How the cloud is transforming HR

“Wash, rinse and repeat.” That’s how Justin Watras describes the paper-based process that used to take up hours of managers’ time whenever a new employee started at Brooks Brothers.

“In a perfect scenario they’d show up with a bunch of employment documents, but more often than not they forgot or weren’t told,” explained Watras, the clothing retailer’s director of talent management and organizational effectiveness. “Either way, a manager or HR member would have to devote significant time to sitting with them and filling out paperwork in a process that often lasted hours.”

It’s a little different today.

Now, as soon as someone accepts a job, Brooks Brothers sends out an email with a link to the online equivalent of all that paperwork so they can do their part ahead of time. Also included is access to an employee portal filled with resources such as FAQs and a video from the CEO.

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Google cloud chief on tackling the enterprise

SAN FRANCISCO — Google is looking to strategically tackle the enterprise cloud market by open sourcing some of its internal technologies, embracing a multiplatform design principle and setting what it thinks are reasonable expectations for what its customers should move into the public cloud. The company hopes to continue making strides in the crowded market, which Amazon dominates, by helping enterprises identify business processes that can rapidly transition to the cloud and deliver the fastest ROI.

Now that companies can store all the data they want in the cloud for as little as $ 0.01 per GB per month, figuring out what to do with it all is a significant challenge, according to Greg DeMichillie, Google Cloud Platform’s (GCP) director of product management, who spoke with CIO.com at the GCP user conference last week. “It’s the needle in the haystack,” DeMichillie says. “Companies are drowning in data that they know, or that they suspect, there’s value in … but they don’t know how to get the value out of it.”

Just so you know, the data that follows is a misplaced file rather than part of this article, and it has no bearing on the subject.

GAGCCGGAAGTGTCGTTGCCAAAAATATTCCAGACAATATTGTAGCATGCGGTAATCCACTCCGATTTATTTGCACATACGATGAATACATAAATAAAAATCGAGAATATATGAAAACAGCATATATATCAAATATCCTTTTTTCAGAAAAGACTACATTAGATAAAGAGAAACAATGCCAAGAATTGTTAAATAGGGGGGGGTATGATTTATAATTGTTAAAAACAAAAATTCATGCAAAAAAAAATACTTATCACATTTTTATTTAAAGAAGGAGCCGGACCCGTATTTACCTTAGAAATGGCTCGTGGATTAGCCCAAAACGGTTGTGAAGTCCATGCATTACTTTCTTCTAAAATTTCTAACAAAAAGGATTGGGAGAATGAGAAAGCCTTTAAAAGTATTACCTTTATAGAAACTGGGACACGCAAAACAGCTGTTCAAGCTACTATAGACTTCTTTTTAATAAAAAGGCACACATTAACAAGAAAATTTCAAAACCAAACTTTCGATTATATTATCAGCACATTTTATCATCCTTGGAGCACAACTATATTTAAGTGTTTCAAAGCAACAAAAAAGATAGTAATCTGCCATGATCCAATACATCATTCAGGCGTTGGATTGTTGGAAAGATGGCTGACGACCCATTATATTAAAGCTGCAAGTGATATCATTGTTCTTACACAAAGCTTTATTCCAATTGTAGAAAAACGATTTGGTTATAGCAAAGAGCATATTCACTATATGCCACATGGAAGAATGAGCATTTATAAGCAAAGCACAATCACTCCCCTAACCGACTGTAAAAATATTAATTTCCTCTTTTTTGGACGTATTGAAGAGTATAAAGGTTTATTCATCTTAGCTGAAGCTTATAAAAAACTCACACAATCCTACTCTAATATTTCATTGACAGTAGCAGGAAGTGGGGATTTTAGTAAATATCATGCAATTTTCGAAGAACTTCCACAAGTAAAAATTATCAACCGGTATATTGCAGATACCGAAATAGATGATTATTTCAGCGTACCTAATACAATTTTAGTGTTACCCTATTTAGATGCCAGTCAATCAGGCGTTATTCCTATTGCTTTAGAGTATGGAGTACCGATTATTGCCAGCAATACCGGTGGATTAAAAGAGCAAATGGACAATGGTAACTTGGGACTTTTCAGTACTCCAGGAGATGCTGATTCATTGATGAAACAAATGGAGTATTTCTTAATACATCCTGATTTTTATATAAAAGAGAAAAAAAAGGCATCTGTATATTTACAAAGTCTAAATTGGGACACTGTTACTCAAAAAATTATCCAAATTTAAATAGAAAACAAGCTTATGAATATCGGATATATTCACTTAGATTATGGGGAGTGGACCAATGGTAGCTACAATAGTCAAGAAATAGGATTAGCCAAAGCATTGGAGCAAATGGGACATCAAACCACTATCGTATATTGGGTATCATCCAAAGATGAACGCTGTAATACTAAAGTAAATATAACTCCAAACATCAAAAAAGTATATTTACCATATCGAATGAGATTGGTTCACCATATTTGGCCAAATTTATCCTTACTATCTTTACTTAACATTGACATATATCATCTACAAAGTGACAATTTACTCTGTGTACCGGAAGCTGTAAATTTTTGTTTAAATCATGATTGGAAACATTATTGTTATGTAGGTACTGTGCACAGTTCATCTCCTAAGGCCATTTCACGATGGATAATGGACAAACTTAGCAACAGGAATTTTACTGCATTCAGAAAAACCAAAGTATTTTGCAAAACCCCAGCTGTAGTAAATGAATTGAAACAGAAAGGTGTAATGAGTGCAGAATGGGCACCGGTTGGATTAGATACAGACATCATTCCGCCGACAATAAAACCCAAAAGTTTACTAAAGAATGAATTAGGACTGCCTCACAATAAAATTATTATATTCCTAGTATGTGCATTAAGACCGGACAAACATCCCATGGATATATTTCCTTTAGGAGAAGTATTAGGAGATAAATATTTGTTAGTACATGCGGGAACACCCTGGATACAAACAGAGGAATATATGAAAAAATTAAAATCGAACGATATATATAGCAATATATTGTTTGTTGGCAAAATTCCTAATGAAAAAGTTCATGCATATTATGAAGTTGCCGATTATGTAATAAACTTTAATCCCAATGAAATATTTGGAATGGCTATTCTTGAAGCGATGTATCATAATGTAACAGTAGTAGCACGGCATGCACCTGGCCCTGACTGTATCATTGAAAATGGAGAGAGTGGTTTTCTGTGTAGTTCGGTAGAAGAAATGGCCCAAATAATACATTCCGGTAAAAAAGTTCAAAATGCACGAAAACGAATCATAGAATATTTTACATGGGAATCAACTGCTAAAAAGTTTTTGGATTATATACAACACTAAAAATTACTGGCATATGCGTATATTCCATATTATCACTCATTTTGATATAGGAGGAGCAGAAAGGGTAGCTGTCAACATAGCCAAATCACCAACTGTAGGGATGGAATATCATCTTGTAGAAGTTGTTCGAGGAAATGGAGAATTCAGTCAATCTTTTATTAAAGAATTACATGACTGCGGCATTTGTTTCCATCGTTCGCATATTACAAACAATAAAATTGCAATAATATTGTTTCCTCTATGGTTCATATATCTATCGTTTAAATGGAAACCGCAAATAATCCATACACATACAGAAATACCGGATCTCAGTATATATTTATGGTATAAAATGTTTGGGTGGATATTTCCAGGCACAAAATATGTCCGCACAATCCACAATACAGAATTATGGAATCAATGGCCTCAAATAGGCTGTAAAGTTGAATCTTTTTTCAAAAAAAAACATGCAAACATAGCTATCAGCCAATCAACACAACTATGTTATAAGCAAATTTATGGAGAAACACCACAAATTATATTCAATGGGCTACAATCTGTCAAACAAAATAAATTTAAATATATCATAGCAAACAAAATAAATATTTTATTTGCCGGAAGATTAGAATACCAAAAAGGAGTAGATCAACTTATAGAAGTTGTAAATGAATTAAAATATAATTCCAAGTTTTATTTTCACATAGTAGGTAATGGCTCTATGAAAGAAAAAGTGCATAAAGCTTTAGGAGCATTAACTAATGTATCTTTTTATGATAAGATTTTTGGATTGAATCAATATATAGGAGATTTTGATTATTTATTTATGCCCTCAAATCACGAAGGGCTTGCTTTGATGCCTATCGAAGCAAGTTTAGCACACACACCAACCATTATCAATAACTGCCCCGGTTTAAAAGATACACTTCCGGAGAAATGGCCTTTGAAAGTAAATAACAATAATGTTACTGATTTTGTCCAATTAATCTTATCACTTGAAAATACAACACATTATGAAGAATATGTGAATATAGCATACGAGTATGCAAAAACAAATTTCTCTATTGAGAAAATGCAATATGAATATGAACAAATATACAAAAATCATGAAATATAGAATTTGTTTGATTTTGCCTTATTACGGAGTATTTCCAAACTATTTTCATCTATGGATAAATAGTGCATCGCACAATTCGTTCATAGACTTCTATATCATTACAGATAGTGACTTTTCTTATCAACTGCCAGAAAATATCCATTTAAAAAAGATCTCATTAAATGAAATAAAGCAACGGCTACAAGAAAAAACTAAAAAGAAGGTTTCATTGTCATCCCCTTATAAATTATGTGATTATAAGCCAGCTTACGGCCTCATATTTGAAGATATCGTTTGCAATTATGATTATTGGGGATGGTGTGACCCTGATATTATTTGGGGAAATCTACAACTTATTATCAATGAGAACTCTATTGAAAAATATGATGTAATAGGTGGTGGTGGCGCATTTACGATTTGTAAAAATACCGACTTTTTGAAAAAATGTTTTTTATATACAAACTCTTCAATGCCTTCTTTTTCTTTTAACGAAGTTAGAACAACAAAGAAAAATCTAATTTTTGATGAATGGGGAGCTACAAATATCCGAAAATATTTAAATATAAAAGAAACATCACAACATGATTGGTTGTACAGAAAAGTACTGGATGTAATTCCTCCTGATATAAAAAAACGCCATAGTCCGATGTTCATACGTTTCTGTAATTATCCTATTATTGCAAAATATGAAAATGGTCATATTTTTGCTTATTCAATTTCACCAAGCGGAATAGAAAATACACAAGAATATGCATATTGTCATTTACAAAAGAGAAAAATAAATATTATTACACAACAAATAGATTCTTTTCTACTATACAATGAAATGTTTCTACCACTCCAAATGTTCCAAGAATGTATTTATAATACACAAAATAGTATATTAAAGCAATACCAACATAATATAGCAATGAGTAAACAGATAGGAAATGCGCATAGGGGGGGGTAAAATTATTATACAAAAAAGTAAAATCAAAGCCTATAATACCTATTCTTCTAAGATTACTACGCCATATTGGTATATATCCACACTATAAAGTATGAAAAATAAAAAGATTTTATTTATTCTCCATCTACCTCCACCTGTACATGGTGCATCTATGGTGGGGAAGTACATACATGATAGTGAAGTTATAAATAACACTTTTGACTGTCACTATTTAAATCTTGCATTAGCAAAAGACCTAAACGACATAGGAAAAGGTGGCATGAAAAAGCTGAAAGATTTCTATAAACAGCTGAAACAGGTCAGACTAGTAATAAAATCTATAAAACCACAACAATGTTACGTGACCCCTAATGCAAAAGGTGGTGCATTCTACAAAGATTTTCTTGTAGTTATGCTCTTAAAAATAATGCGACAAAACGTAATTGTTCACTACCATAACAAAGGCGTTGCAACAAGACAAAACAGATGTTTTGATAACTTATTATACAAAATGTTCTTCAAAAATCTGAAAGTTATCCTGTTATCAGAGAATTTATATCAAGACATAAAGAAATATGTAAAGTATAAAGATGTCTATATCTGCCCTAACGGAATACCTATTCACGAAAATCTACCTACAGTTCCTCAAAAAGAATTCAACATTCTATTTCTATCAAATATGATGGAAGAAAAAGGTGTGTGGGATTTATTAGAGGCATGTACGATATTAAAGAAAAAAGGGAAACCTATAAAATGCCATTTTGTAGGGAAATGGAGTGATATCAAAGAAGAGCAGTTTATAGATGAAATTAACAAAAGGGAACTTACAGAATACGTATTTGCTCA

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This couple can’t do the simplest things online because their last name is ‘Null’


Having a funny name can sometimes be unfortunate, but one couple is finding it pretty difficult to do anything online because of theirs. Jennifer Null (and her husband, who warned her it would be a bumpy ride when she took his last name) have trouble booking flights, accessing the IRS website and setting up utilities; just about anything that requires a real name. The problem is their last name, which — when entered into forms — tricks the database into thinking nothing had been entered. ‘Null’ is a word to indicate there is no value, so the program thinks they’re both trying to go…

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Self-driving cars are real, but they’re not solving mysteries yet

Video: Armand Valdes, Loris Ravera, Quincy Ledbetter

Carmakers are working hard to develop fully autonomous, self-driving cars.  And while we have some time to go before we can just hop into a car and let it drive us wherever we please, semi-autonomous cars are currently available and on the road today.  

So how does autonomous driving work, and what technology is used to make this futurist fantasy a reality? Check out the latest installment of Mashable Explains in the video above for those answers and more.  

Also, make sure to subscribe to Mashable on YouTube for new episodes of Mashable Explains every week. Read more…

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